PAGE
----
It was a long time ago so my memories are fortunately
hazy, but I vaguely recollect a few actions during my university student days
that I am pleased were not recorded on video by amateur documentary makers.
Hence the scenes shown on Lateline earlier this week of supposed Young Liberals being boorish and bad mannered
did little for me.

Young drunks will be young drunks, and just as most of
the leftie radicals of my day who shouted down opponents changed into
respectable adults and not the Stalin they worshipped, the tasteless crew shown
by the ABC is unlikely to grow up to be some kind of fascists. Which is not
condoning the chanting of anti-Aboriginal slogans – just accepting that people
regularly do unpleasant and thoughtless things which in the end rarely amount to
much.

Lateline would have served us better not to follow up
the aspect of the previous night’s Four Corners program that dwelt
on Young Liberals being the foot soldiers of Liberal Party branch stackers but
to concentrate instead on the depressing evidence that the very method of
choosing our members of parliament leaves much to be desired.

This week it has been the turn of the Liberal Party to
have its preselection weaknesses exposed. Earlier in the year the internal
machinations of the Labor Party in Victoria were under
examination. In the future it could be any party in any state where it is shown
that candidates are chosen by a small clique of self interested partisans.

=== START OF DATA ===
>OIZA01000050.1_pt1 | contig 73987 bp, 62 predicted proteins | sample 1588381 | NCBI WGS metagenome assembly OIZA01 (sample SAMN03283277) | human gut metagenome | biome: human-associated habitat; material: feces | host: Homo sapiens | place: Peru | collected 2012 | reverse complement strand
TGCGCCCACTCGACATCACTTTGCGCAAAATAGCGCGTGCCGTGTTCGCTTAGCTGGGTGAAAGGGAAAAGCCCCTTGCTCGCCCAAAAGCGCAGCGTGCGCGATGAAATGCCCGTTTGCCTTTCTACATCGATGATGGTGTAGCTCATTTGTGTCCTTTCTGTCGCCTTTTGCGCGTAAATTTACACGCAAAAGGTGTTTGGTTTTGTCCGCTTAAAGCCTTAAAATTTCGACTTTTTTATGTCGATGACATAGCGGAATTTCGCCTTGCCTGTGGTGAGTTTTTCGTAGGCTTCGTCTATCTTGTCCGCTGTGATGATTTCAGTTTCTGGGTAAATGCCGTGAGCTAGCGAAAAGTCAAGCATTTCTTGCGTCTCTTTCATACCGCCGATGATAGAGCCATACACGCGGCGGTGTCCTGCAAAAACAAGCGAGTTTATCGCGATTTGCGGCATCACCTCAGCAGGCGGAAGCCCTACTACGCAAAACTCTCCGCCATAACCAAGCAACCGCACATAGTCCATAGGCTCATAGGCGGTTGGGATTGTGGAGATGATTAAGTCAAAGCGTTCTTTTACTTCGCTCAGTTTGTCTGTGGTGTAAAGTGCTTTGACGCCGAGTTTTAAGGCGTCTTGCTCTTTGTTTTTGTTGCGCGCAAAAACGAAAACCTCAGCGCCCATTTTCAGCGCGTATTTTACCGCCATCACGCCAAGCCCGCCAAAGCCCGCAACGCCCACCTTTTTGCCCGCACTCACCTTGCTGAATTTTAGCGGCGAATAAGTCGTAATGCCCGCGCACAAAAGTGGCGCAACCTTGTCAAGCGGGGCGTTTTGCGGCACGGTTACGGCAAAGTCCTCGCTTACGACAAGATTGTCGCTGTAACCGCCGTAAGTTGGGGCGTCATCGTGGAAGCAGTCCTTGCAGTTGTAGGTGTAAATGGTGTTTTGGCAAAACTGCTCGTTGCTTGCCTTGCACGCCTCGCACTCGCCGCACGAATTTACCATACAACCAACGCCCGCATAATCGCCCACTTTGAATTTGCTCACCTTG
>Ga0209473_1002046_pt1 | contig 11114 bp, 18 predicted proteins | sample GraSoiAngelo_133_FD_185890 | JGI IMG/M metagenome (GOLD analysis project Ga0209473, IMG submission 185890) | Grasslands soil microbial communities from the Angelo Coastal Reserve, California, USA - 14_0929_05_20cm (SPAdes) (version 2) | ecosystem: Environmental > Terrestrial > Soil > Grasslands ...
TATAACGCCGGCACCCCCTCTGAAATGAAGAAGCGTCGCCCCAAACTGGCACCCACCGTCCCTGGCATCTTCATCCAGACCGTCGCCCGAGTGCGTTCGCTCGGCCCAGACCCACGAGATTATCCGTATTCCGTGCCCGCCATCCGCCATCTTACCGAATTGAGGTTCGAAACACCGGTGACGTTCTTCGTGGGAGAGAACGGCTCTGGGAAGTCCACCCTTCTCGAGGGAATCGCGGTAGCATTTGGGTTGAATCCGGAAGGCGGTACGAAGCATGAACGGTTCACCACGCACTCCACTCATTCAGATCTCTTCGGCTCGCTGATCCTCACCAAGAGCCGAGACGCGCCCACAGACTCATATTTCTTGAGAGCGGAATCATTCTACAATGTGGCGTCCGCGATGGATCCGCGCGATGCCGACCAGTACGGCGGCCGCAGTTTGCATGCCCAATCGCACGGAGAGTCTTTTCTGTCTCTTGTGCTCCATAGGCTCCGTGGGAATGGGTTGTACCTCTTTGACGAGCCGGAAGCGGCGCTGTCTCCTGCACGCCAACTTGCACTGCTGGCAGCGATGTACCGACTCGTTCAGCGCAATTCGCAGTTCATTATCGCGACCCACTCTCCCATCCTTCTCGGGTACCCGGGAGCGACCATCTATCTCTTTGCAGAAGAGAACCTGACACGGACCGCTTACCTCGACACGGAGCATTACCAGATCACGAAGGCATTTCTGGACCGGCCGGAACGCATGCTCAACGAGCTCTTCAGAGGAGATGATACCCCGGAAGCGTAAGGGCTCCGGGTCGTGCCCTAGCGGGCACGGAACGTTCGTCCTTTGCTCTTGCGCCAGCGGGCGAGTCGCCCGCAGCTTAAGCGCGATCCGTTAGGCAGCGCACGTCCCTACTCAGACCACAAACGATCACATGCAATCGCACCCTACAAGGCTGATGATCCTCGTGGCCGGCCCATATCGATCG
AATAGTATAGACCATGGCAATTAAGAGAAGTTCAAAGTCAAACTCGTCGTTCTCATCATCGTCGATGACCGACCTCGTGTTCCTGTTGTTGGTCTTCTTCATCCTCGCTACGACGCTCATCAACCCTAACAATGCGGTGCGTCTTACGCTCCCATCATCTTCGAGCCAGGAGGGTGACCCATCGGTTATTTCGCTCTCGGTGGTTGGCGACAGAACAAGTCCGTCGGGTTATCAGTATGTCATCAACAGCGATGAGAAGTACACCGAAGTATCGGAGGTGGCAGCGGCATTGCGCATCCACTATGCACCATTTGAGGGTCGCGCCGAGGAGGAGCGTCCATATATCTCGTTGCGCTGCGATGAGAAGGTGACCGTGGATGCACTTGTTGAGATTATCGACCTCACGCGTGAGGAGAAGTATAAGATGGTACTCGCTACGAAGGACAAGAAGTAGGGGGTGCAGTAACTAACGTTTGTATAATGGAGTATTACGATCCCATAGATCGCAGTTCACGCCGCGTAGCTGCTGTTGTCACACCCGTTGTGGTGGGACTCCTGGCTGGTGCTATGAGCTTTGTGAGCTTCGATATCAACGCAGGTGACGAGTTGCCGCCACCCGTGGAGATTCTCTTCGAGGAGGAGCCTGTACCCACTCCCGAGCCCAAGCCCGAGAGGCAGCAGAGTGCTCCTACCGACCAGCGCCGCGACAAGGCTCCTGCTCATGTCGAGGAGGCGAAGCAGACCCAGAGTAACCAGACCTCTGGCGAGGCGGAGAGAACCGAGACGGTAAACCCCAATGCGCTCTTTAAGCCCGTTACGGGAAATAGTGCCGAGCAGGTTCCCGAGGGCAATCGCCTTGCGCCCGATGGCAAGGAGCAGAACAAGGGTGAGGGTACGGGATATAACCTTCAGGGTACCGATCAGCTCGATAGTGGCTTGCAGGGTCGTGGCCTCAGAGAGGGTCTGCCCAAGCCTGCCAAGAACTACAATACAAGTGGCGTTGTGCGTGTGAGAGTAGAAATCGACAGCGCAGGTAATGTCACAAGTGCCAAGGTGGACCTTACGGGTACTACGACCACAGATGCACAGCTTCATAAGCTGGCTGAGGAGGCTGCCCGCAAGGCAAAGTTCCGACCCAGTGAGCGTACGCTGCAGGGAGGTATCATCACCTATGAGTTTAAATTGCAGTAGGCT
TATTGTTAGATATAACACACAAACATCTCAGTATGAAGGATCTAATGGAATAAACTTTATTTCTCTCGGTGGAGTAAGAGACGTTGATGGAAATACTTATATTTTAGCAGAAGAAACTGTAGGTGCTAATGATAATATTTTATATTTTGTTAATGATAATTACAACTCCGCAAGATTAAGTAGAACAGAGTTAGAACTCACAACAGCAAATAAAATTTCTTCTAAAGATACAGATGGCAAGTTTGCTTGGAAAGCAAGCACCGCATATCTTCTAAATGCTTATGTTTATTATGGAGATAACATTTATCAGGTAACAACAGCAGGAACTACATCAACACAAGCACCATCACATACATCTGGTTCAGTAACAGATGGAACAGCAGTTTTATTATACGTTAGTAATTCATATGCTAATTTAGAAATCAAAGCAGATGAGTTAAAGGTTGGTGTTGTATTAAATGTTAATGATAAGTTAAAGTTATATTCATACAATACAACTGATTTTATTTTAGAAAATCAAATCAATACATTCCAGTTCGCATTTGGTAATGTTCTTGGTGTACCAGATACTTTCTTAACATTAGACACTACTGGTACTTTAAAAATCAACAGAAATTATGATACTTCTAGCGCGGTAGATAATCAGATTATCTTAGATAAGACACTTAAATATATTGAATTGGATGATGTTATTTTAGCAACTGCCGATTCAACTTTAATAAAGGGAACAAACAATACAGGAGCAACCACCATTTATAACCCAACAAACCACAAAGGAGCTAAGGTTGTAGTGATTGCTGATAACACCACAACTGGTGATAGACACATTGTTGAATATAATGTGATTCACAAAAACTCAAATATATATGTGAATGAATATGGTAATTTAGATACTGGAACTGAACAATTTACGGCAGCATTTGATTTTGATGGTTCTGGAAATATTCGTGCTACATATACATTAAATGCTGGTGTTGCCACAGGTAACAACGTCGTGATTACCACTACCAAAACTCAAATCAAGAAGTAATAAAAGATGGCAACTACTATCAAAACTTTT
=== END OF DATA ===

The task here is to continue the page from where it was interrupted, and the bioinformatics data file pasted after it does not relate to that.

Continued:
So is it time to try the American Way? In broad terms, each of Liberal/National and Labor will
win 40% of the seats on offer whichever way most overall elections go. How
people in these safe electorates vote is not the real election. The real and
important election was earlier when the party chose its
candidate.

In the 20% of seats that are marginal, the people do
have a small say. They can influence a decision between two people chosen for
them by the parties but have no say in who those two people
are.

Monday night’s Four Corners revealed the
depressing truth that not even joining a political party as an active member
gives a person a role. Factional chiefs rig the system to make voting by
rank-and-file members irrelevant.

Perhaps the answer lies in the introduction of the
United States system of primary elections where any members of the
electorate who wish to – not just members of the actual party – can vote to
decide who represents a party.

I recall that years ago a minister in a Victorian State
Labor Government, for the life of me I cannot remember who, made just this
suggestion. Nothing came of it then and it will probably take a continuation of
the swing away from major parties for the idea to be revived.

Maybe that time is not that far away, for the drip, drip,
drip of revelations about branch stacking and factional politics in both Liberal
and Labor will surely see record numbers of Australians declaring a pox on both
their parties. Only when they realise that their antics are costing them the
votes that cost them their jobs will the apparatchiks of both sides change their
ways.

Peter Fray

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